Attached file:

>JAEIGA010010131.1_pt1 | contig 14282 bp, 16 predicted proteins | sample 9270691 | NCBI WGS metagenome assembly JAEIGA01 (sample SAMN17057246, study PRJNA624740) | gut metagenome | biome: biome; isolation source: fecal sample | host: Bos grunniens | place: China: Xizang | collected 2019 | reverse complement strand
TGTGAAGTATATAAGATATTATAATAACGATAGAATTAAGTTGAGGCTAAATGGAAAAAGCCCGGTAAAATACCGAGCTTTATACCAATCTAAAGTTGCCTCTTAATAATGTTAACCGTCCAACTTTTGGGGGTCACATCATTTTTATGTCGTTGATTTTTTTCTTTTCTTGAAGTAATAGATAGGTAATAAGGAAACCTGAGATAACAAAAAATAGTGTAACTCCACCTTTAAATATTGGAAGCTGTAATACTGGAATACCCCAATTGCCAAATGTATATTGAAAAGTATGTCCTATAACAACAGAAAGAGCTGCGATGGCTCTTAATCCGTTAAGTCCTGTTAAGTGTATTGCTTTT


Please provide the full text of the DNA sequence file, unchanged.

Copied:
>JAEIGA010010131.1_pt1 | contig 14282 bp, 16 predicted proteins | sample 9270691 | NCBI WGS metagenome assembly JAEIGA01 (sample SAMN17057246, study PRJNA624740) | gut metagenome | biome: biome; isolation source: fecal sample | host: Bos grunniens | place: China: Xizang | collected 2019 | reverse complement strand
TGTGAAGTATATAAGATATTATAATAACGATAGAATTAAGTTGAGGCTAAATGGAAAAAGCCCGGTAAAATACCGAGCTTTATACCAATCTAAAGTTGCCTCTTAATAATGTTAACCGTCCAACTTTTGGGGGTCACATCATTTTTATGTCGTTGATTTTTTTCTTTTCTTGAAGTAATAGATAGGTAATAAGGAAACCTGAGATAACAAAAAATAGTGTAACTCCACCTTTAAATATTGGAAGCTGTAATACTGGAATACCCCAATTGCCAAATGTATATTGAAAAGTATGTCCTATAACAACAGAAAGAGCTGCGATGGCTCTTAATCCGTTAAGTCCTGTTAAGTGTATTGCTTTT